WWE legend Mick Foley posted a blog this week revealing that he felt several of the WWE Divas in the company today wouldn’t make it, and reveals that after working alongside them at WrestleMania in Miami, he has become a ‘believer’, attesting to how hard they work.
In a must-read blog, Mick writes:
I believe I will look back on 2012 as the year I finally understood just how hard our WWE Divas work, how their contribution to the company extends far beyond their work inside the ring, and just how fortunate WWE is to have such diverse, determined group of young women representing them.
There will always be part of me that is proud to be considered “old school” – for that romantic image of sacrifice, paying dues and respect that such a sacred term brings to mind. Several years ago, when I heard of WWE’s intention to actually recruit beautiful women and teach them to wrestle, I thought the notion to be utterly ridiculous. You didn’t find the female stars of tomorrow through a televised search; you found them the old-fashioned way – by finding that certain quality that allowed talent to shine in the armories, middle school gyms, and county fairs that dot the independent wrestling landscape. Female wrestlers, I was sure, could only be found training in the Dojos of Japan, like Kharma, finding bookings in whatever country would have her, like Lita, catching eyes and turning heads at every stop like Beth Phoenix, or born with the business in their blood, like Natalya.
I still think I’m largely right; combing those Indy shows is still a great way to find those stars of tomorrow, and I hope one day I can suggest a few women who have done great things, and fallen just short of a well-deserved shot with WWE. But as I’ve come to see, you really can recruit beautiful women and teach them to wrestle – if they’re willing to work for it. This business has a way of weeding out the ones that don’t really want it. If you don’t learn to love it, you’re usually going to hate it – that’s just the nature of the beast that asks those lucky enough to be selected to find the joy in being slammed repeatedly, both emotionally and physically, while traveling the country and the world at a pace that few could withstand.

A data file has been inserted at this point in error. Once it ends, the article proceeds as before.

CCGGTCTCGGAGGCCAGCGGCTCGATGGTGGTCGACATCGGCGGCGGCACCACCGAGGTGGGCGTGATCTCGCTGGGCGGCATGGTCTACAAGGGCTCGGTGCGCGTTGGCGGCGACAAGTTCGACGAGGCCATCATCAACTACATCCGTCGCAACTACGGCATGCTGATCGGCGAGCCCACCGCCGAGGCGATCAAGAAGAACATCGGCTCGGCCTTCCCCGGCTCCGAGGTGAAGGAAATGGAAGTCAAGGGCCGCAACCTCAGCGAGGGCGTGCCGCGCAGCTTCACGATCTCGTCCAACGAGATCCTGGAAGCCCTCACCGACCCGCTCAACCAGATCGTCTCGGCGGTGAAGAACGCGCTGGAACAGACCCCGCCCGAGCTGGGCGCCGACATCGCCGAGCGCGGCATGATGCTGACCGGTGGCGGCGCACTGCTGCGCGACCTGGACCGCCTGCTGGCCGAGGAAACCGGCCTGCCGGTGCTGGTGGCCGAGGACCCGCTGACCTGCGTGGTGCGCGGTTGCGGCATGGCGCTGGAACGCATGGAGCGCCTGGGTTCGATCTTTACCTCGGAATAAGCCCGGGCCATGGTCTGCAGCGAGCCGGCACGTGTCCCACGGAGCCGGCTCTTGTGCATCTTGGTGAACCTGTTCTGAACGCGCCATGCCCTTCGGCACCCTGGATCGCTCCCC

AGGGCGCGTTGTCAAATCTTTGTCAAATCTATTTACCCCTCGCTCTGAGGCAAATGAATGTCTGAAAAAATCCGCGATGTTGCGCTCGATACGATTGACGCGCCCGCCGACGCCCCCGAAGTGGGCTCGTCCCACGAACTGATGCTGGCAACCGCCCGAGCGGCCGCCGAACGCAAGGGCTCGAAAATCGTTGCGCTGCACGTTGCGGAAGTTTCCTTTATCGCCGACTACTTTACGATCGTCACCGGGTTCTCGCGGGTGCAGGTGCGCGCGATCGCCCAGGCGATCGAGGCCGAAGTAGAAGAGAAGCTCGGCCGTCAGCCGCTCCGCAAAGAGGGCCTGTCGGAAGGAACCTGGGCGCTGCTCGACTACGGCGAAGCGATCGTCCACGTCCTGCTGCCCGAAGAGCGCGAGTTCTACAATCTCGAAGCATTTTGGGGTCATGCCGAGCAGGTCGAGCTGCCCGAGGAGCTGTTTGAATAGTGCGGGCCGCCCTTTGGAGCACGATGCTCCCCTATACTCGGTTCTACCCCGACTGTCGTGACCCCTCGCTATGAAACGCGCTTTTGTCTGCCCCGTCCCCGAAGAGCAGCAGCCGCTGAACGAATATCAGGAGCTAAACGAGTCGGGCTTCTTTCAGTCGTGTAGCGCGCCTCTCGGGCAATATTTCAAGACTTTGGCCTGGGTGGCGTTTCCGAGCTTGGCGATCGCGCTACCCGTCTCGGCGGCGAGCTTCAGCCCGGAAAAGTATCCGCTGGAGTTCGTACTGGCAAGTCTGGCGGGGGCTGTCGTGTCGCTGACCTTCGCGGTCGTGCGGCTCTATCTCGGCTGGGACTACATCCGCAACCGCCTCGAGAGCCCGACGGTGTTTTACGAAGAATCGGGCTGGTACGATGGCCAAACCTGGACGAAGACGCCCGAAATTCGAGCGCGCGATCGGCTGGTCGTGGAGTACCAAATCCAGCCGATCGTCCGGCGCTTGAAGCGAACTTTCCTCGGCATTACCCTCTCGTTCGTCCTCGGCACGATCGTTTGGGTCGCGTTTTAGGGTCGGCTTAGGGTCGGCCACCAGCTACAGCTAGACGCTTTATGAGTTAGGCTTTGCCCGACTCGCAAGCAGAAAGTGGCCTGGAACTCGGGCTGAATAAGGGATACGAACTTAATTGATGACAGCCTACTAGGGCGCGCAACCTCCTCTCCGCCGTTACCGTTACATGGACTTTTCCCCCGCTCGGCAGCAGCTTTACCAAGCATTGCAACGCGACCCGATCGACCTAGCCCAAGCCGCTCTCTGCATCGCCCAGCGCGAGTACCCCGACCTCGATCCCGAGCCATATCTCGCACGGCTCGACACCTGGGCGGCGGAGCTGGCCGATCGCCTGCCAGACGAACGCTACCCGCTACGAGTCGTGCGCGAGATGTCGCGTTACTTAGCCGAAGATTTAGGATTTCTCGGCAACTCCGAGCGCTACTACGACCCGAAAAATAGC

Speaking on Kelly Kelly and the Bella Twins, Mick reveals that he didn’t think they’d make it in the WWE but they’ve proved him wrong.
It’s hard for me to even fathom that Kelly Kelly has been in WWE since 2006. But go back to that summer and you can actually see footage of Ms Kelly dancing, with Melina and yours truly (yes, I was actually dancing on ECW, albeit poorly) while Joey Styles provides the very finest in shocked and bewildered commentary. I vividly remember thinking, “nice kid, beautiful girl…she’ll never make it”, after that initial dance extravaganza. Yet, there she was, six long years later, hitting a move I’d never seen, on the biggest show of the year in front of 78,000 screaming fans.
I smile every time I think of Brie and Nikki Bella. Maybe because I honestly never thought I’d see them again after our inaugural (quite memorable) interaction over five years ago. Months later, I was stunned to see them hanging on – when I had the opportunity to address WWE developmental talent in the fall of 2007. I had thought the wrestling business would have chewed them up and spit them out almost immediately. Yet there they were, perspiring profusely, listening intently, looking down-right determined, giving me tiny, identical waves, as if to say, “yes, it’s us, we’re still here…surprised?”
Read the full blog here.